How to properly keep a food diary and why is it needed?

A food diary not only helps you lose weight more effec­tive­ly and quick­ly, but it also has oth­er use­ful fea­tures. How to make the most of this habit?

Keep­ing a food diary may seem quite dif­fi­cult, but after a while it will take less and less time.

What is a food diary?

A food diary is a tool you can use to track what you eat and drink through­out the day.

Keep­ing a food diary or track­ing foods and meals is a method of mind­ful eat­ing.

What to write in your diary?

  • Record every­thing you eat and drink

The more accu­rate and com­plete your notes are, the more use­ful they will be in the future. Write down all your main meals, drinks, snacks, and even those small bites you ate when you tast­ed dish­es while prepar­ing them.

  • Mark the exact quan­ti­ty

If it’s impor­tant to you to know how many calo­ries you con­sume, this data should be includ­ed in your records. You can use kitchen scales, but if you do not adhere to exact cal­cu­la­tions, then in any case you need to deter­mine the serv­ing sizes or devel­op your own guide­lines (num­ber of spoons, cups, etc.)

  • Record the date, time and place where you eat and with whom you eat

This will help you under­stand your eat­ing habits. If you’re try­ing to change your diet or lifestyle, this infor­ma­tion can help you under­stand why you pre­fer cer­tain foods at cer­tain times.

  • Write down how you felt after you ate a par­tic­u­lar dish.

Whether you’re jour­nal­ing to lose weight or to iden­ti­fy food aller­gies, how you feel after eat­ing mat­ters. Record how you feel in a diary. — — — Also try to write down how you felt before eat­ing. This will allow you to deter­mine whether you tend to eat out of emo­tion.

  • Notice your lev­el of hunger before and after eat­ing. If you are very hun­gry, you may eat more than usu­al.
  • Remem­ber to note any symp­toms or side effects that may occur after eat­ing.

Benefits of a food diary

Helps form healthy habits

Track­ing your food and drink intake can help you bet­ter under­stand your eat­ing habits and replace them with more use­ful ones. You will be able to track what time of day you are usu­al­ly hun­gry and whether you are real­ly hun­gry, and adjust your eat­ing sched­ule accord­ing­ly.

A food jour­nal is a great tool for mak­ing more con­scious food choic­es through­out the day.

You’ll be more aware of healthy alter­na­tives and pre­pared to make bet­ter choic­es.

You can see if you are meet­ing your nutri­tion­al needs and goals. You will see if you are eat­ing too much or not enough.

Promotes weight control

If you’re try­ing to lose weight, keep­ing a food jour­nal is a great option.

Using diet self-mon­i­tor­ing meth­ods, such as keep­ing a paper or elec­tron­ic food diary, is asso­ci­at­ed with sig­nif­i­cant weight loss, accord­ing to a review of 15 stud­ies. Using a diary, you can see where you eat high-fat and high-sug­ar foods.

Determines food sensitivity

Often food logs are used to deter­mine food sen­si­tiv­i­ties.

For exam­ple, if you have irri­ta­ble bow­el syn­drome (IBS), cer­tain foods may cause diges­tive prob­lems such as stom­ach pain, gas, bloat­ing, or diar­rhea. A food diary allows you to iden­ti­fy the rela­tion­ship between your well-being and spe­cif­ic foods. Food aller­gies, acid reflux, food intol­er­ances and oth­er symp­toms are mon­i­tored in the same way.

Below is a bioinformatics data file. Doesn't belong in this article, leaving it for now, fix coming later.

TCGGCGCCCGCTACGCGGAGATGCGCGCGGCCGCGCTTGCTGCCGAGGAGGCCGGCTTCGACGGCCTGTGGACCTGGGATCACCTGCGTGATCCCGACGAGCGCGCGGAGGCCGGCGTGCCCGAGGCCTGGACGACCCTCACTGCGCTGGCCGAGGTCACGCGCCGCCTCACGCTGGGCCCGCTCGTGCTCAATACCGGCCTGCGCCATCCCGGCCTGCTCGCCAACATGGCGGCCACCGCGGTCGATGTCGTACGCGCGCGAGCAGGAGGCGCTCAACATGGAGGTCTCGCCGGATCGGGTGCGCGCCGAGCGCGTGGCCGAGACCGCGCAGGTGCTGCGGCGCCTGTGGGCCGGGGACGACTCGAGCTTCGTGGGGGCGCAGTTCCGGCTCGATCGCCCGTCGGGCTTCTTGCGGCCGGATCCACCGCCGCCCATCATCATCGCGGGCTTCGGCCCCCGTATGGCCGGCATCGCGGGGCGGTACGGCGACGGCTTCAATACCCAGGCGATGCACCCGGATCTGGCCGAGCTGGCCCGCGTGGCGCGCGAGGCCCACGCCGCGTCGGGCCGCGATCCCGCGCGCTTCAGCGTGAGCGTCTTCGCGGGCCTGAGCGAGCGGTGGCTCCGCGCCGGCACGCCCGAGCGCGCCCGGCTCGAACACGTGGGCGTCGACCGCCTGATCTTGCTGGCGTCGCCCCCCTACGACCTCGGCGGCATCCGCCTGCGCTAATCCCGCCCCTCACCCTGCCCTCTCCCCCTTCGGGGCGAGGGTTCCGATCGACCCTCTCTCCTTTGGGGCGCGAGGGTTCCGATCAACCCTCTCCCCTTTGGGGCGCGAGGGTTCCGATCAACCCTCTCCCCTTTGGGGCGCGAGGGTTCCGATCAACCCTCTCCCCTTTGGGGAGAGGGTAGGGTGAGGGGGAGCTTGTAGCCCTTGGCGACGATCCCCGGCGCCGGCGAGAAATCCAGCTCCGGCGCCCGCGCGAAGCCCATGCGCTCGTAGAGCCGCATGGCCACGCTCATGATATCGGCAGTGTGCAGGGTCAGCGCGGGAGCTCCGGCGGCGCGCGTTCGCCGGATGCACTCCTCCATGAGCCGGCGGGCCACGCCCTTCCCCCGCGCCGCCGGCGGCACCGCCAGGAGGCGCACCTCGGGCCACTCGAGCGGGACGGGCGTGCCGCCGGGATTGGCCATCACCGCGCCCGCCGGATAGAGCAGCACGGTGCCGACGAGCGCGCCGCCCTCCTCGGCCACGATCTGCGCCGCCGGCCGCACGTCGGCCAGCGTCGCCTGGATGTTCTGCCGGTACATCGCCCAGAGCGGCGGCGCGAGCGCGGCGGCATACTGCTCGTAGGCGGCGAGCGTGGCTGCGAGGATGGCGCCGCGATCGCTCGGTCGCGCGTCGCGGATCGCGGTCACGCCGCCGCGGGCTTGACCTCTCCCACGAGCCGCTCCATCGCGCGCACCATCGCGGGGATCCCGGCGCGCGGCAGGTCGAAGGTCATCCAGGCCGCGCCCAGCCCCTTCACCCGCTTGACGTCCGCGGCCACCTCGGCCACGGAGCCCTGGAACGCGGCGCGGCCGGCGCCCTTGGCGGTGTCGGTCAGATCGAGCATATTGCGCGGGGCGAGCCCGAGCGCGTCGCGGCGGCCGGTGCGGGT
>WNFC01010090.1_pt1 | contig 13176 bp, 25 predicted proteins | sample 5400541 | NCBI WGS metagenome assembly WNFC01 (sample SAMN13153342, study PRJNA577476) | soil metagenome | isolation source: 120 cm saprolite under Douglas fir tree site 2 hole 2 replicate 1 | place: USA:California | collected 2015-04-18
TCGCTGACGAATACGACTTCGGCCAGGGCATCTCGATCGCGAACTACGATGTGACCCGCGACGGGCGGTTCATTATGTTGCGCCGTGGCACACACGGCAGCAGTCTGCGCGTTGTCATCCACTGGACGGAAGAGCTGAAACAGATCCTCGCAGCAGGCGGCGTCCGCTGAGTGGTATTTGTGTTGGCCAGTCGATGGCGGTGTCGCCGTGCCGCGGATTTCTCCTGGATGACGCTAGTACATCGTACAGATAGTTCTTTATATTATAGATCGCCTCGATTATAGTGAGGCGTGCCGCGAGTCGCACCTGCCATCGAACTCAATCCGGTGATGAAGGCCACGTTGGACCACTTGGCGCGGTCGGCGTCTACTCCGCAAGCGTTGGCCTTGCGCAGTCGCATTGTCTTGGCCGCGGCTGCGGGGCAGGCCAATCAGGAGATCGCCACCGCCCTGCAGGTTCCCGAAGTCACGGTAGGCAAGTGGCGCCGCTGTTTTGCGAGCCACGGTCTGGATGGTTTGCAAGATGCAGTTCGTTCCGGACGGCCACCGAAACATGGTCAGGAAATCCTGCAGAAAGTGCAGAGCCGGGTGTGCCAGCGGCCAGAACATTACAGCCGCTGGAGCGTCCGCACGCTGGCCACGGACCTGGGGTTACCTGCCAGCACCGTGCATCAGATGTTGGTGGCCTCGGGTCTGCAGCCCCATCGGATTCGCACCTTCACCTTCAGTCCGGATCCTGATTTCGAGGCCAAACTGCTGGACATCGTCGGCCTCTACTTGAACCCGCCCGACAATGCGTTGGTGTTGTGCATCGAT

Steps to Keep a Journal

A few steps that can turn food jour­nal­ing into a use­ful tool rather than an annoy­ing habit.

  1. The pur­pose of keep­ing a diary. If you know exact­ly why you need to keep a diary, then, first­ly, you will accu­rate­ly record the infor­ma­tion you need and, sec­ond­ly, you will be able to do it reg­u­lar­ly.
  2. Choose your for­mat. The food diary can be in paper form. Here you can describe and indi­cate many nuances. You can choose the for­mat of appli­ca­tions on your phone. Make sure that the appli­ca­tion allows you to mark the items you need. You can also com­bine these options, or use the pho­to for­mat. The main thing is that you are com­fort­able and have all the nec­es­sary infor­ma­tion.
  3. Be con­sis­tent. It’s bet­ter to write every­thing down as soon as you fin­ish eat­ing. If you add every­thing before and then want to have some­thing else to snack on, you may for­get to add this prod­uct. And you def­i­nite­ly shouldn’t put off writ­ing until the end of the day.
  4. Decide what to put in your jour­nal. It should include exact­ly what you ate and in what quan­ti­ty, and then you can expand it as need­ed. It’s bet­ter to use a min­i­mum, this increas­es the chances that you will keep a diary reg­u­lar­ly.
  5. Be pre­cise. If you want to get an accu­rate pic­ture of your diet, make sure you record every­thing in your diary as it is, not an approx­i­ma­tion.
  6. Don’t give in to provo­ca­tions. You may feel uncom­fort­able writ­ing down or wor­ry about what peo­ple will think of you or have oth­er mixed feel­ings. Always remem­ber that a food diary is only a tool to help you achieve your goals. You may have mis­takes in nutri­tion and this is nor­mal, the main thing is to write them down and take them into account.
  7. Ana­lyze. The main point of a food diary is to then look back and ana­lyze it, draw con­clu­sions and make changes to your habits. You can do this on your own or with your nutri­tion­ist.

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